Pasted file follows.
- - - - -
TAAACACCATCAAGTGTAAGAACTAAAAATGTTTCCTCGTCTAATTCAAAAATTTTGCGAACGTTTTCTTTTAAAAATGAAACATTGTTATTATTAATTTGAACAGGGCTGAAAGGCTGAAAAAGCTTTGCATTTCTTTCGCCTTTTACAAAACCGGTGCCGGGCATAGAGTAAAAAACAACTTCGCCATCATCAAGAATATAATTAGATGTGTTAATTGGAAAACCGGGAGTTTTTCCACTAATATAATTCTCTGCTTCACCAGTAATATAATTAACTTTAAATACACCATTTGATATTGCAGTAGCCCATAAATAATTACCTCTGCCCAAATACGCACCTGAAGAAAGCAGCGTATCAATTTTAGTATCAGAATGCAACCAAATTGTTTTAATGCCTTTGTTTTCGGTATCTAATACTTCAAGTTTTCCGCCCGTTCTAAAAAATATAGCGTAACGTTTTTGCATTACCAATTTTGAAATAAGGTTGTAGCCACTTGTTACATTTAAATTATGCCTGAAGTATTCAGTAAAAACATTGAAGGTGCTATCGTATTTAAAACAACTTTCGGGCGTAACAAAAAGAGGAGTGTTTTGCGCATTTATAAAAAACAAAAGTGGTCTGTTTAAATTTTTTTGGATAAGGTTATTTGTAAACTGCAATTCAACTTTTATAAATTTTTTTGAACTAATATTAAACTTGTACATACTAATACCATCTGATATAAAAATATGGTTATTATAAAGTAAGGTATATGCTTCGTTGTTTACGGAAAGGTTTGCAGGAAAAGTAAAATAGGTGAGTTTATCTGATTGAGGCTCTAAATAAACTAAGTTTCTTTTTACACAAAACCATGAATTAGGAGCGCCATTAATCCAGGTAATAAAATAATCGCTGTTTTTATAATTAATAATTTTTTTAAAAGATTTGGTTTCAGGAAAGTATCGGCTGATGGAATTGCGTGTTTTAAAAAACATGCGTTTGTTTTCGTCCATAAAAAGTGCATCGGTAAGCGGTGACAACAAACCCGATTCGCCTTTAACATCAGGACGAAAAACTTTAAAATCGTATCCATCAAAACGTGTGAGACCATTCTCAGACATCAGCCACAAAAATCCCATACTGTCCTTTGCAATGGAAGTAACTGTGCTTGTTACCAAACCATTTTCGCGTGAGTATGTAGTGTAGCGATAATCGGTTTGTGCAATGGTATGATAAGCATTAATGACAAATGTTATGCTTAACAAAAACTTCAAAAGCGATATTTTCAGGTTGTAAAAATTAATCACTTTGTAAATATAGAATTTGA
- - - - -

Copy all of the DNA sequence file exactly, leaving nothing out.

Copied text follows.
TAAACACCATCAAGTGTAAGAACTAAAAATGTTTCCTCGTCTAATTCAAAAATTTTGCGAACGTTTTCTTTTAAAAATGAAACATTGTTATTATTAATTTGAACAGGGCTGAAAGGCTGAAAAAGCTTTGCATTTCTTTCGCCTTTTACAAAACCGGTGCCGGGCATAGAGTAAAAAACAACTTCGCCATCATCAAGAATATAATTAGATGTGTTAATTGGAAAACCGGGAGTTTTTCCACTAATATAATTCTCTGCTTCACCAGTAATATAATTAACTTTAAATACACCATTTGATATTGCAGTAGCCCATAAATAATTACCTCTGCCCAAATACGCACCTGAAGAAAGCAGCGTATCAATTTTAGTATCAGAATGCAACCAAATTGTTTTAATGCCTTTGTTTTCGGTATCTAATACTTCAAGTTTTCCGCCCGTTCTAAAAAATATAGCGTAACGTTTTTGCATTACCAATTTTGAAATAAGGTTGTAGCCACTTGTTACATTTAAATTATGCCTGAAGTATTCAGTAAAAACATTGAAGGTGCTATCGTATTTAAAACAACTTTCGGGCGTAACAAAAAGAGGAGTGTTTTGCGCATTTATAAAAAACAAAAGTGGTCTGTTTAAATTTTTTTGGATAAGGTTATTTGTAAACTGCAATTCAACTTTTATAAATTTTTTTGAACTAATATTAAACTTGTACATACTAATACCATCTGATATAAAAATATGGTTATTATAAAGTAAGGTATATGCTTCGTTGTTTACGGAAAGGTTTGCAGGAAAAGTAAAATAGGTGAGTTTATCTGATTGAGGCTCTAAATAAACTAAGTTTCTTTTTACACAAAACCATGAATTAGGAGCGCCATTAATCCAGGTAATAAAATAATCGCTGTTTTTATAATTAATAATTTTTTTAAAAGATTTGGTTTCAGGAAAGTATCGGCTGATGGAATTGCGTGTTTTAAAAAACATGCGTTTGTTTTCGTCCATAAAAAGTGCATCGGTAAGCGGTGACAACAAACCCGATTCGCCTTTAACATCAGGACGAAAAACTTTAAAATCGTATCCATCAAAACGTGTGAGACCATTCTCAGACATCAGCCACAAAAATCCCATACTGTCCTTTGCAATGGAAGTAACTGTGCTTGTTACCAAACCATTTTCGCGTGAGTATGTAGTGTAGCGATAATCGGTTTGTGCAATGGTATGATAAGCATTAATGACAAATGTTATGCTTAACAAAAACTTCAAAAGCGATATTTTCAGGTTGTAAAAATTAATCACTTTGTAAATATAGAATTTGA